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The Atlanta Fed's macroblog provides commentary on economic topics including monetary policy, macroeconomic developments, financial issues and Southeast regional trends.

Authors for macroblog are Dave Altig and other Atlanta Fed economists.


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December 07, 2005


Doves Land At The Bank Of Canada?

From Bloomberg:

Canada's government bonds rose and the Canadian dollar fell from a 13-year high after the Bank of Canada lifted the overnight rate by a quarter-percentage point to 3.25 percent and said inflation is slowing.

Yields on Canada's benchmark two-year government bond dropped from the two and a half-year high reached yesterday as traders trimmed bets on rate increases.

That, I think, makes them the first major central bank to officially un-sound the inflation alarm.  From the Bank's official statement, via Reuters:

Total CPI inflation, at 2.6 per cent in October, has come down more quickly than expected, primarily reflecting a rapid decline in gasoline prices. Core inflation, at 1.7 per cent in October, is in line with the Bank's projection.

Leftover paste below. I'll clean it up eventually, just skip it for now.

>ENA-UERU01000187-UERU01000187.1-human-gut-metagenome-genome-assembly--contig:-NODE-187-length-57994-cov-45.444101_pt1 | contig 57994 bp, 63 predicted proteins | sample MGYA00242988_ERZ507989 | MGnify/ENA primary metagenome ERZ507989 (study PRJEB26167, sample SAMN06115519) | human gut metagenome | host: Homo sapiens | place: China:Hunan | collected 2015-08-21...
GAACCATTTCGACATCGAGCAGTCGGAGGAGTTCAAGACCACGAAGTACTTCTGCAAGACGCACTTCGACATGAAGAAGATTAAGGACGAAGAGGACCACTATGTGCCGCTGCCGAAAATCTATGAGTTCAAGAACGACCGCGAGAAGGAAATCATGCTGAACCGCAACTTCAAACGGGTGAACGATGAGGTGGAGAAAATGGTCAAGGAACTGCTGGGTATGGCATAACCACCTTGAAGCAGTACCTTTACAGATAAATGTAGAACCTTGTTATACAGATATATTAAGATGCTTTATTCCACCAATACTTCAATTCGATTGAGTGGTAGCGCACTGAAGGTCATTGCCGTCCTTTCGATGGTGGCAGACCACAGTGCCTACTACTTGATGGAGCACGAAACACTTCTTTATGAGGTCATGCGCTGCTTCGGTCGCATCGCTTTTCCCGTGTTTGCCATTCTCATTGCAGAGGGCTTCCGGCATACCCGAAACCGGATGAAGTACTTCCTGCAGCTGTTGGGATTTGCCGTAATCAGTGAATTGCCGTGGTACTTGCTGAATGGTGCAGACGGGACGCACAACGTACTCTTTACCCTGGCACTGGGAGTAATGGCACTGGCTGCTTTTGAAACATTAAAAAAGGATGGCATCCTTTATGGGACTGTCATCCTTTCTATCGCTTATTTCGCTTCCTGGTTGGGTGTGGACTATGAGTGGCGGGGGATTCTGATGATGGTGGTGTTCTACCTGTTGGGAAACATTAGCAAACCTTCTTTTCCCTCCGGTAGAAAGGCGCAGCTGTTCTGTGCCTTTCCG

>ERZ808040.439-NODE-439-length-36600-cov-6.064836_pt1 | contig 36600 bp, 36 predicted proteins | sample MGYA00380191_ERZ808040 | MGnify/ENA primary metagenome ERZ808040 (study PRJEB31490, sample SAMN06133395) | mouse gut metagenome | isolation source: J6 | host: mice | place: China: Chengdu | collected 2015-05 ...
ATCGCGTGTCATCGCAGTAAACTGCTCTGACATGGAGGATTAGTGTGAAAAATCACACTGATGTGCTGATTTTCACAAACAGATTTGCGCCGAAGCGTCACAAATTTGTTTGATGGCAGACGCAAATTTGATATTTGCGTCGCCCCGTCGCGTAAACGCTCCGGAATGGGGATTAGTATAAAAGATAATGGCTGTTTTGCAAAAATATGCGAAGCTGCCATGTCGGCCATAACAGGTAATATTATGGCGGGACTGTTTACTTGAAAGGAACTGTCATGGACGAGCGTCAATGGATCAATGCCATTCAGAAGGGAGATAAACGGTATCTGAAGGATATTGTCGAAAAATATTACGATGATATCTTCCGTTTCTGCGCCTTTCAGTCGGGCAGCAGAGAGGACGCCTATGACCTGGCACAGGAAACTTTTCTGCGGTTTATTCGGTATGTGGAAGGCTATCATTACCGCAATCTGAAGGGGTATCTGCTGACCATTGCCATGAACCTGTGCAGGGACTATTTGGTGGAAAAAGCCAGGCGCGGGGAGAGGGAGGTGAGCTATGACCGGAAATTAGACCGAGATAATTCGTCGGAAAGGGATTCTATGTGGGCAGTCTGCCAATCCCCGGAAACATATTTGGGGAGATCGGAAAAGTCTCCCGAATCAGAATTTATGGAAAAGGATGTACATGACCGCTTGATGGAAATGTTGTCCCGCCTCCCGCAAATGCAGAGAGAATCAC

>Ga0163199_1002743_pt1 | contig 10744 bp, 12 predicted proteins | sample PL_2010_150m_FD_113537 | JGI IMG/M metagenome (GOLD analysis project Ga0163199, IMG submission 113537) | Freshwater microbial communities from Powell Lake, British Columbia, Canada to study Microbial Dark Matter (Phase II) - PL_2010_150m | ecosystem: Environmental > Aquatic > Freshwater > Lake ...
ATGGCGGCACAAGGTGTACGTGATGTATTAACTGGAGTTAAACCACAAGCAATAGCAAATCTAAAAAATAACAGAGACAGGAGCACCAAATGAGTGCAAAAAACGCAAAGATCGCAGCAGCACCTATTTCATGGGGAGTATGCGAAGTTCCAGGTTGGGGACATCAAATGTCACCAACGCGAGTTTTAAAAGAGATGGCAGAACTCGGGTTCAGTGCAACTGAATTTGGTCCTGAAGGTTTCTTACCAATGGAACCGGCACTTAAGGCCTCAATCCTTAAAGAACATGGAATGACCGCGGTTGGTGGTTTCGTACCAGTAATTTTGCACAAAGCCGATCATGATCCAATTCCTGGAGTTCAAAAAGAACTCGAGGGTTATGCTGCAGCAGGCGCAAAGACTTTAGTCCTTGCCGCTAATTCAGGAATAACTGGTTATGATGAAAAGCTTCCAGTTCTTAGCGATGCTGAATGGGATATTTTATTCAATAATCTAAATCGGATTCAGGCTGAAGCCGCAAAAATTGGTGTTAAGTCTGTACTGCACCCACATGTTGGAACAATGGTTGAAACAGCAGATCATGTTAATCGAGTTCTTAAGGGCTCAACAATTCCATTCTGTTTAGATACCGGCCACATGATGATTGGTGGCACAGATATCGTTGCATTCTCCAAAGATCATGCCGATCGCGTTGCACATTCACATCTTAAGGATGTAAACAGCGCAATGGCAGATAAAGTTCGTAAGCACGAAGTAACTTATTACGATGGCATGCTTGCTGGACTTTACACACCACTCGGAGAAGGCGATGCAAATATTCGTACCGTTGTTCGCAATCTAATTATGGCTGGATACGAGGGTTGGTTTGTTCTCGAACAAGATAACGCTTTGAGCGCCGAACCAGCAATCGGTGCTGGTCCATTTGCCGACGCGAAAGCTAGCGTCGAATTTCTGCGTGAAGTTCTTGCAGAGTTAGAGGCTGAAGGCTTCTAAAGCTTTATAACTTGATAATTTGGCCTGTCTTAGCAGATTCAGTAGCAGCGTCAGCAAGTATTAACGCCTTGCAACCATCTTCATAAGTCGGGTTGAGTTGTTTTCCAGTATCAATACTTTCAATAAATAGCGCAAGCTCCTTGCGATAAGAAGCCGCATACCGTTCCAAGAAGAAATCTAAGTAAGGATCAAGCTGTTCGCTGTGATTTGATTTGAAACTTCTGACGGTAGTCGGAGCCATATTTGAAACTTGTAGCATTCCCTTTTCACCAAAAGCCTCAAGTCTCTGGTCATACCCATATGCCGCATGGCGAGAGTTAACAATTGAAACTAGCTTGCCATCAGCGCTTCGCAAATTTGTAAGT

Not everyone, however, is convinced that this means a reversal of the basic program.  From the National Post:

While all thoughts of a possible 50-basis-point hike from the Bank of Canada may have been banished, [Craig Wright, chief economist at Royal Bank of Canada] does think the bank may have to raise rates over a longer time period than expected. "When the Fed started their tightening cycle, people were looking at 4.0% or 4.25%; now that we're there, people say there is more to come," Mr. Wright said.

December 7, 2005 in Americas | Permalink

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Comments

Everyone looks at the 1970s and expects to see a pass-through of higher energy and raw material costs to core inflation. but in the 1970s unit labor costs rose at double digit levels, so to sustain profits firms had to raise prices. You can fully explain the 1970s inflation without refering to energy prices. Now, firms can are using higher productivity to offset oil and raw material costs so they do not have to passe these costs through.

Posted by: spencer | December 08, 2005 at 10:20 AM

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